In fact, you are far more likely to colossally misunderstand a book you haven’t read after drawing conclusions from an Ngram search.

Thus the “Big Data” approach doesn’t solve the problem that not every scholar can read every book;  instead, it suggests that scholars need to draw more conclusions on the basis of a larger number of books they haven’t read.

Are we sure that’s progress?

More to the point:  the more literary scholarship shifts to database expertise, the less time literary scholars will have to read the actual books in question.  If the whole problem is that there’s only so much time to read, then asking scholars to spend more time in databases doesn’t help.  It’s counter-productive.

Once again technophiles, having failed to actually use computers to improve a task, have redefined the task so that it’s limited to something computers can do.  It’s slight-of-hand, not progress.

The issue of subjectivity in the study of literature is an even more absurd example.  The idea that not reading a book will enhance our objective knowledge of it is a satire worthy of Mencken.

Consider Egnal’s data from the 19th century novel regarding the role of women.  Based on Google Ngram searches, we know that words like “submissive, pious, domestic and pure” to describe women peaked in the early to mid-1800s, while the term “Women’s rights” emerged in 1848 and did not peak until 1884.

So … what does that tell us?

Go ahead.  Come up with your theory.  Whatever it is.

Now … prove it.

I mean, this is “objective,” right?  So there has to be some way to demonstrate that your theory for what this data means is better than my theory, or vice-versa.  Doesn’t there?  Because that’s what “objective” means – that it’s empirically verifiable by anyone.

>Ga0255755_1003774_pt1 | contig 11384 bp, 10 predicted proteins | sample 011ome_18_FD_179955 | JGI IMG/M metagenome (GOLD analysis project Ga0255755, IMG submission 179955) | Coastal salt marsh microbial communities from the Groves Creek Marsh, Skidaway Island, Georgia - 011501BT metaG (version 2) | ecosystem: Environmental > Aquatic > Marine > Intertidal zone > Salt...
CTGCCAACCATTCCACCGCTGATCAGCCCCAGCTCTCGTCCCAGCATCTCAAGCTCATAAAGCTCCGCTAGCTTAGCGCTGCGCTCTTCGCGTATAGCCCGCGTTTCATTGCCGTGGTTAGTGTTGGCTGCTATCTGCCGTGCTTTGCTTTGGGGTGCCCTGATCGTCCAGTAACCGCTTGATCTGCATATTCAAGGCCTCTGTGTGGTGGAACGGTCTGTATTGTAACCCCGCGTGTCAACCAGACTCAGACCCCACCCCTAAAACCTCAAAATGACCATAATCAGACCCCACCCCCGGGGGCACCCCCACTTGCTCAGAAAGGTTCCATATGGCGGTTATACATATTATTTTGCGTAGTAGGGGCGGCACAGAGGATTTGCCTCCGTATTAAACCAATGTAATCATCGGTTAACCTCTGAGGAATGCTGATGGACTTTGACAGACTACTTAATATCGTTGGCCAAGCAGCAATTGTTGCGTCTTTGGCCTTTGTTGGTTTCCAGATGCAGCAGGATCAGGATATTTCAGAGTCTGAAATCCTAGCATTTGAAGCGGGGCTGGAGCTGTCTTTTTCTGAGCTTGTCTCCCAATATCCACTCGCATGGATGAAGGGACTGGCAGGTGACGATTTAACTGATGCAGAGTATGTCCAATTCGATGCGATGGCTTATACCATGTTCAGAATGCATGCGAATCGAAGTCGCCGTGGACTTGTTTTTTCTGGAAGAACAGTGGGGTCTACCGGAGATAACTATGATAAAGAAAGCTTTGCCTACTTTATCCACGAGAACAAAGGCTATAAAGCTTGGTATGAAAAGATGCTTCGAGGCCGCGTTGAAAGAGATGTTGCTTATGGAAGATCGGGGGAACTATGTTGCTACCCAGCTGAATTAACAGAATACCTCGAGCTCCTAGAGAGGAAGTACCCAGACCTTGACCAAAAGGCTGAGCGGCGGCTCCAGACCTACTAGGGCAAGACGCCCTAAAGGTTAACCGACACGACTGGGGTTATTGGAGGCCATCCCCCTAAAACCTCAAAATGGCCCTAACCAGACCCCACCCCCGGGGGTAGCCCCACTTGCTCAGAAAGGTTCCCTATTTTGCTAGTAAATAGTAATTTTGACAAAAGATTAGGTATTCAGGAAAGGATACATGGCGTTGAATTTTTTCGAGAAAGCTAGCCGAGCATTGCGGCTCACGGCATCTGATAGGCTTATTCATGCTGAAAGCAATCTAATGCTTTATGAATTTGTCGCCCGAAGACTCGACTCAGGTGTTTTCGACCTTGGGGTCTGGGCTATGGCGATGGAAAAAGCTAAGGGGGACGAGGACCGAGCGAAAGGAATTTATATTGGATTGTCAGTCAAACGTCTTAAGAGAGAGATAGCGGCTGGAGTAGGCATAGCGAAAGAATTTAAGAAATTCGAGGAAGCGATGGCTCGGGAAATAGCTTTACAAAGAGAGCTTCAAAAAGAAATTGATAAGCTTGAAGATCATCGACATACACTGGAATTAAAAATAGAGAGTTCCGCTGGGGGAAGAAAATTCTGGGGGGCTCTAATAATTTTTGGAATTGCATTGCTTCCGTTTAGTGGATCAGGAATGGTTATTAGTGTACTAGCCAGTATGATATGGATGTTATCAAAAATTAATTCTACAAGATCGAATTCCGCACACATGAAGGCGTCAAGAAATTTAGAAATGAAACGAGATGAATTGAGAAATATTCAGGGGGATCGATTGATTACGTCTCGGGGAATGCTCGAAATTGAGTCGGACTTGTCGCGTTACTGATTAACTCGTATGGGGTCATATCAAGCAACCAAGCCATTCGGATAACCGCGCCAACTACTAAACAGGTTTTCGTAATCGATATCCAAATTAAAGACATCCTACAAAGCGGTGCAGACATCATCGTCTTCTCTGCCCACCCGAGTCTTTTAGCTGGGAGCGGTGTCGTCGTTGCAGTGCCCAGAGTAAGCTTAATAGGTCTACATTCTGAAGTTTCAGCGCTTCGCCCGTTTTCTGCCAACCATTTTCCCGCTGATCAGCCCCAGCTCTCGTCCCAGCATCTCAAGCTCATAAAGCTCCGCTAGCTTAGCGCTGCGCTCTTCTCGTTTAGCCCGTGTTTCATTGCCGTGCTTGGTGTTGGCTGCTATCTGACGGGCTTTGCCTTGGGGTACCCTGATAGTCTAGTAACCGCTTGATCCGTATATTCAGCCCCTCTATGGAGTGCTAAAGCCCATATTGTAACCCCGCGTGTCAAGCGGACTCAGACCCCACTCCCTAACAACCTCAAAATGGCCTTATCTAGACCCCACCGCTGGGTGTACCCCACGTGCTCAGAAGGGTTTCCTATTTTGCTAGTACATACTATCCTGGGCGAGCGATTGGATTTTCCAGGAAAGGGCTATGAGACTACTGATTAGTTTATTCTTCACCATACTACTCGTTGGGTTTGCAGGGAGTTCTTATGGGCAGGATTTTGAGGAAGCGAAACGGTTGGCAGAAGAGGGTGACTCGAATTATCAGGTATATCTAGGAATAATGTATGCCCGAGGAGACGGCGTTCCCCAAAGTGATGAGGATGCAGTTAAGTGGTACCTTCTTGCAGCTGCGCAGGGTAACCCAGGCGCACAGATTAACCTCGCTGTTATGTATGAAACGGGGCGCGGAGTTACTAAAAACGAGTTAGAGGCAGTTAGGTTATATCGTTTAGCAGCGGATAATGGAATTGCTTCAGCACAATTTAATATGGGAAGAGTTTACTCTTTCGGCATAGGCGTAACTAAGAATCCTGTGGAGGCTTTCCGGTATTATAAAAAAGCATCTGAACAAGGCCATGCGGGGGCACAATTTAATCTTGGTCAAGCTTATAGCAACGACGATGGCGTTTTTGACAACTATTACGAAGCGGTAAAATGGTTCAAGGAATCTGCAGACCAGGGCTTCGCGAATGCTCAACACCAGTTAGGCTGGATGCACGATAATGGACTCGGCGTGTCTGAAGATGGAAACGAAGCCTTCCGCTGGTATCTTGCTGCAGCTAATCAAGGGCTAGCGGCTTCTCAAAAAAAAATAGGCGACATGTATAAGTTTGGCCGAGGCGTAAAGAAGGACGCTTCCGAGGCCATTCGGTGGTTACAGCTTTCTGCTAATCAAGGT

But while the list of facts presented … word usage … may very well be objective, none of the conclusions are.  Nor can they possibly be because, and I hate to keep emphasizing this, WE HAVEN’T READ THE BOOKS.

Far from eliminating subjectivity from literary scholarship, Big Data is creating more of it by asking more people to come up with more sweeping conclusions that there is no way to verify about books they haven’t read.

Look, this isn’t complicated:  literary scholarship is what happens when people who have studied the history and context in which books were written read those books deeply and propose ideas about them.  Over time a body of knowledge develops as ideas are proposed, argued over, refined, discarded and … in a few cases … accepted, and then stand the test of time.

At the heart of this is the reading of books by actual people.  Put as many books into databases as you want;  come up with as many grocery lists of words as you like – people reading books deeply will still be the heart of the endeavor.

That techno-utopians can’t see this … can see everything but this … is suggestive of just how little they think about the actual subjects they’re trying to improve.